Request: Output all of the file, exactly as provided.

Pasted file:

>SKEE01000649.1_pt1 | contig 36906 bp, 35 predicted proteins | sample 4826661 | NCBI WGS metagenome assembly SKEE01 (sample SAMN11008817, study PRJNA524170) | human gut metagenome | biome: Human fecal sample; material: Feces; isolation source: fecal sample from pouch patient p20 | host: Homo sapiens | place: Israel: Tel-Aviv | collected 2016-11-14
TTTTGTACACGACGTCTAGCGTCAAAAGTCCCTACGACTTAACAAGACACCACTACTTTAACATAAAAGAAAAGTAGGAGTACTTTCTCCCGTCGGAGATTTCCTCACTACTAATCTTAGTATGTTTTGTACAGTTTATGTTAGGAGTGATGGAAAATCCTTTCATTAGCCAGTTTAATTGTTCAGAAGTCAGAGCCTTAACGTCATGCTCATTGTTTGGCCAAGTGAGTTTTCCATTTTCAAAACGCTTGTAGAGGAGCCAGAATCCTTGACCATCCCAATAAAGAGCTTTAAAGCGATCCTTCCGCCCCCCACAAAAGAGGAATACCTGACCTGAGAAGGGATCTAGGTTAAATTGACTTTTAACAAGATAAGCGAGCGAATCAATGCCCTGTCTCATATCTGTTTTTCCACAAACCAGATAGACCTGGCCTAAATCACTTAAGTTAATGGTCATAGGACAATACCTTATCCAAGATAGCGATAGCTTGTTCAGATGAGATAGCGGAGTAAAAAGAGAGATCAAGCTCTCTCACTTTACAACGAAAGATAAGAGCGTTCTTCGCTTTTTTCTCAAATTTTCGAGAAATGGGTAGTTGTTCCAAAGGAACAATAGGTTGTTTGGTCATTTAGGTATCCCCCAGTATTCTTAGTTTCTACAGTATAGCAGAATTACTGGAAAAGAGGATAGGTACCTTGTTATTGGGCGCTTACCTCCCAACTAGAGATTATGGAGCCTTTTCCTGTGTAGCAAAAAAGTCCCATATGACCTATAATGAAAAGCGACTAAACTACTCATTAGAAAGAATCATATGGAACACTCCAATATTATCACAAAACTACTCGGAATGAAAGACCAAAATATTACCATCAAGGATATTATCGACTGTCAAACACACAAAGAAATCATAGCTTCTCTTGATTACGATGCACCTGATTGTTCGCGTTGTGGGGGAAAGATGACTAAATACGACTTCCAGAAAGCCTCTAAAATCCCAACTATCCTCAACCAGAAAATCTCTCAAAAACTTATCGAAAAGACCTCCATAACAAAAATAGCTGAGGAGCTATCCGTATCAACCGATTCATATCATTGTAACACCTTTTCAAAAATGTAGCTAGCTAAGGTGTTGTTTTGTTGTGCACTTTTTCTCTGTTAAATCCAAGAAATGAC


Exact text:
>SKEE01000649.1_pt1 | contig 36906 bp, 35 predicted proteins | sample 4826661 | NCBI WGS metagenome assembly SKEE01 (sample SAMN11008817, study PRJNA524170) | human gut metagenome | biome: Human fecal sample; material: Feces; isolation source: fecal sample from pouch patient p20 | host: Homo sapiens | place: Israel: Tel-Aviv | collected 2016-11-14
TTTTGTACACGACGTCTAGCGTCAAAAGTCCCTACGACTTAACAAGACACCACTACTTTAACATAAAAGAAAAGTAGGAGTACTTTCTCCCGTCGGAGATTTCCTCACTACTAATCTTAGTATGTTTTGTACAGTTTATGTTAGGAGTGATGGAAAATCCTTTCATTAGCCAGTTTAATTGTTCAGAAGTCAGAGCCTTAACGTCATGCTCATTGTTTGGCCAAGTGAGTTTTCCATTTTCAAAACGCTTGTAGAGGAGCCAGAATCCTTGACCATCCCAATAAAGAGCTTTAAAGCGATCCTTCCGCCCCCCACAAAAGAGGAATACCTGACCTGAGAAGGGATCTAGGTTAAATTGACTTTTAACAAGATAAGCGAGCGAATCAATGCCCTGTCTCATATCTGTTTTTCCACAAACCAGATAGACCTGGCCTAAATCACTTAAGTTAATGGTCATAGGACAATACCTTATCCAAGATAGCGATAGCTTGTTCAGATGAGATAGCGGAGTAAAAAGAGAGATCAAGCTCTCTCACTTTACAACGAAAGATAAGAGCGTTCTTCGCTTTTTTCTCAAATTTTCGAGAAATGGGTAGTTGTTCCAAAGGAACAATAGGTTGTTTGGTCATTTAGGTATCCCCCAGTATTCTTAGTTTCTACAGTATAGCAGAATTACTGGAAAAGAGGATAGGTACCTTGTTATTGGGCGCTTACCTCCCAACTAGAGATTATGGAGCCTTTTCCTGTGTAGCAAAAAAGTCCCATATGACCTATAATGAAAAGCGACTAAACTACTCATTAGAAAGAATCATATGGAACACTCCAATATTATCACAAAACTACTCGGAATGAAAGACCAAAATATTACCATCAAGGATATTATCGACTGTCAAACACACAAAGAAATCATAGCTTCTCTTGATTACGATGCACCTGATTGTTCGCGTTGTGGGGGAAAGATGACTAAATACGACTTCCAGAAAGCCTCTAAAATCCCAACTATCCTCAACCAGAAAATCTCTCAAAAACTTATCGAAAAGACCTCCATAACAAAAATAGCTGAGGAGCTATCCGTATCAACCGATTCATATCATTGTAACACCTTTTCAAAAATGTAGCTAGCTAAGGTGTTGTTTTGTTGTGCACTTTTTCTCTGTTAAATCCAAGAAATGAC